Finally, the evening’s hosts, three well-groomed chaps (Huey, Dewey and Louie) officiate the evening. The humour was painful and enduring.

Israel kicked the evening off, with, yes, another well-groomed chap, IMRI, singing off key in a black sleeveless t-shirt. He was ably assisted on stage by two dental nurses – 23rd place.

Kasia from Poland was next, her dress was in danger of an imminent wardrobe malfunction, which we were spared. She had one excellent leg, the other one was rubbish. A big song, but not big enough – 22nd place!

The happiest Belarussians ever were next, all dressed in white crochet (even the guitar)! Their folky tune clearly connected with the crowd, but not the voters – 17th place!

Austria’s Nathan (in white again) was evoking the Little Prince by dancing on a half moon. A solid 16th place.

Back to black outfits (a pant suit, no less) with Armenia and the best braided hair of the evening. The dance moves were reminiscent of Voguing (remember that old chestnut?), enough for 18th place!

The three sisters from the Netherlands were next with furry, glittery, black outfits, some had legs. They were marvellously coordinated, but the lack of wind-machines cost them a spot in the top 10…11th place!

Moldova was raising the fashion stakes with blackties and a (highly annoying) saxophone. The backing singers turned into brides half way through the song, much to the delight of the voters – 3rd place!


Hungary’s Papaj was joined on stage by a fiddler and a dancer. His outfit defies description, other than being very, very handsome! Best use of a milk can as a drum! An excellent 8th place!

Italy! Francesco did a great job and was ably assisted by the Wiggles on stage and a gorilla (also in black). The crowd loved this one, but not enough for a win….6th place.

Denmark’s Anja was in no need of gorillas or gimmicks – she filled the stage with her power ballad and a red flowing dress. Best tooth gap of the evening! 20th place!

Portugal’s Salvador calmed the audience with an oversized black suit and a thoughtful Fado. The audience, and Europe is stunned….first place – Portugal here we come!!!

Dihaj from Azerbaijan had the most extraordinary onstage props, including a horse on a ladder and writing on a blackboard. The significance of the trench coats remains unclear – 14th place.

Croatia’s Jacques brought a split personality and sang his own duet. Technically impressive it did confuse the audience – only 13th place. Creepiest violinist of the evening!Australia’s Isaiah picked up one of the trench coats abandoned by Azerbaijan. The excellent singing matched even more excellent eyebrows and Australia finds herself again in the top 10 with 9th place!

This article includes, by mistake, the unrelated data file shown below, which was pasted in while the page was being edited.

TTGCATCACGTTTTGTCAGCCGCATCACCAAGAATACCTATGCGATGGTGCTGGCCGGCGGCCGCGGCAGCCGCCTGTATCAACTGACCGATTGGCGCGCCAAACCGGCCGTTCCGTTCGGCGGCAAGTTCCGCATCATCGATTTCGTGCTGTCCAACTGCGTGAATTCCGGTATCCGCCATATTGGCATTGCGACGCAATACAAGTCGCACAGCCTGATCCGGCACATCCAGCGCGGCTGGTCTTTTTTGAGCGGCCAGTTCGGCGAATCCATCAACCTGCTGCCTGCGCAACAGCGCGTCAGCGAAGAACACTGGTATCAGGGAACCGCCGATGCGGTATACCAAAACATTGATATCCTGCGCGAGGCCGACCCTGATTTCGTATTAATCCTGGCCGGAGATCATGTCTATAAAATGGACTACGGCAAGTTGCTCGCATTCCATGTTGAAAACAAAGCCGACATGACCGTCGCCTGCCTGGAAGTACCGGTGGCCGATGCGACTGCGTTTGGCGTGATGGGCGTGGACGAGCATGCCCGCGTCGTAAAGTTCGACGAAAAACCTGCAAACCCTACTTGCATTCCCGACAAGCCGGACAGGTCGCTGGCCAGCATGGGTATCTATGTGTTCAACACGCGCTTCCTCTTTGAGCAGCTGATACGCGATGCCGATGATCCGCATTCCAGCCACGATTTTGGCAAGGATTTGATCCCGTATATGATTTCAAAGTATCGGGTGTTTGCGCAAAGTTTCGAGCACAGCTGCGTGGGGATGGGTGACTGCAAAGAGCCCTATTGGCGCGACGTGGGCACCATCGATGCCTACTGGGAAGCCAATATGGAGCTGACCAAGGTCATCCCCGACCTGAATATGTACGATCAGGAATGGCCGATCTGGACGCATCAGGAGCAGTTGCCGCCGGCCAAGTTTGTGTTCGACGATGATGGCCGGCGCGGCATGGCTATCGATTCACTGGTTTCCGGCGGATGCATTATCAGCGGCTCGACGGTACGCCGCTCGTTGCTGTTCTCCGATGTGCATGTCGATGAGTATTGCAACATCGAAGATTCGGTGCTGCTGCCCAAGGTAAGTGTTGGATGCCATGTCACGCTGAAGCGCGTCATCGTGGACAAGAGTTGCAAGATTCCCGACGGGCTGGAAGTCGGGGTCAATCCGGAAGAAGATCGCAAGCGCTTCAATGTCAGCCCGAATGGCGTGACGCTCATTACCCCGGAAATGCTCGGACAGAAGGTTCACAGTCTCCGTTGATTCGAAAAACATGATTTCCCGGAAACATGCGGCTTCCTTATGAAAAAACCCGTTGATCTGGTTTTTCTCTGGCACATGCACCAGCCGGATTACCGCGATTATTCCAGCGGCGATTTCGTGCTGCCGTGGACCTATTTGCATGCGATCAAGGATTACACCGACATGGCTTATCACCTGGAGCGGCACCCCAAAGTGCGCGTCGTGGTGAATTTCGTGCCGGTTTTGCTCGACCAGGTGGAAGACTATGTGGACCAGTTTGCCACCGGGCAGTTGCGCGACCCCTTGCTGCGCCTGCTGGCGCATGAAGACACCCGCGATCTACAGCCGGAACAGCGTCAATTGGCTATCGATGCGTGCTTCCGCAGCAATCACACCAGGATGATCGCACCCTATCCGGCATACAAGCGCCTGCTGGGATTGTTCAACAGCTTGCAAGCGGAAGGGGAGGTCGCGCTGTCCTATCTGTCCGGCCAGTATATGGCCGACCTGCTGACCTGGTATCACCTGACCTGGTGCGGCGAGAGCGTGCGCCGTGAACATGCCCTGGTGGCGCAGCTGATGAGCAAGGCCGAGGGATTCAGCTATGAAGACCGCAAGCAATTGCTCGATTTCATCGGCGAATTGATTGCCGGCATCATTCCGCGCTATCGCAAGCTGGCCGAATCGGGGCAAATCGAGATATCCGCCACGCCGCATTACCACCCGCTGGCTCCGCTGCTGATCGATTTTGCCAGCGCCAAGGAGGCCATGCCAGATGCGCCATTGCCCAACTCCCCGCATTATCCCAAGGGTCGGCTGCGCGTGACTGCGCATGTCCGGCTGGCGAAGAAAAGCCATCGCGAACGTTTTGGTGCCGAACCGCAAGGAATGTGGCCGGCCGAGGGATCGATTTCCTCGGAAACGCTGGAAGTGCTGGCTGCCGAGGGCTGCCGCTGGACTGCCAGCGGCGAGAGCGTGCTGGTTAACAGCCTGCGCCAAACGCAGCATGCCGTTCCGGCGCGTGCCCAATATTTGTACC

Greece’s Demy also had only one good leg, but a terrible song. For some reason, her barely dressed dancers had to perform in a footbath. A deserved 19th place.

Spain tragically mis-stepped with a boy-band wearing Hawaiian shirts. A deserved last place for silly reggae beats!

Norway’s Jowst brought his own gimp on stage (just in case, I suppose). Dressed as a dentist and quite inexplicably, Norway just makes it into the top 10.

The inane intermission by our three Ukrainian hosts provided the perfect toilet break.

Lucy from the UK appears in gold and belts out the UK’s best performance in years – 15th place. Best use of an on-stage kaleidoscope projecting 3 Lucies!!!

Wearing a studded black cardigan, Hovig was off key and laboured the audience for the full 3 minutes. Douze points from Greece and Armenia (but why?) propelled this into 21st spot.

Rumania yodelled – nuff said! 22nd place (and I am not even going to mention the canons on stage!).

Germany’s Levina was a bit tired and had to lie down on stage. Despite an excellent set of hair and a backless (grey) dress, this went no further than 25th.

Ukraine’s rock band wore excellent sleeveless smocks, but could not carry off the Lordi effect – 24th place.

Belgium was next, and without moving her lips, Blanche performs brilliantly, dressed as the corpses bride. A deserved 4th spot!!!

Stylish Sweden is next, Robin was wearing a shiny mauve suit. His dancing colleagues however, had to wear black turtlenecks. There were some odd hand signals throughout the song, still, 5th place, probably due to the brilliant use of treadmills on stage!

The second toothgap of the evening came courtesy of Bulgaria’s Kristian. The man-child, dressed as a young Viktor Krum, had nerves of steel  and ran away to second place!!!

Alma from France was the last performance for the evening. With two excellent legs, Alma finished the evening for the, by now, delirious audience. Good enough for 12th place. Best use of SimCity graphics.

The intermission brought back Russlana (Eurovision winner 2004) and some clown mooning the audience! The voting landscape was less predictable than previous years (other than Greece and Cyprus awarding each other douze points) – the yodelling Romanian’s received 12 points from Ireland of all places!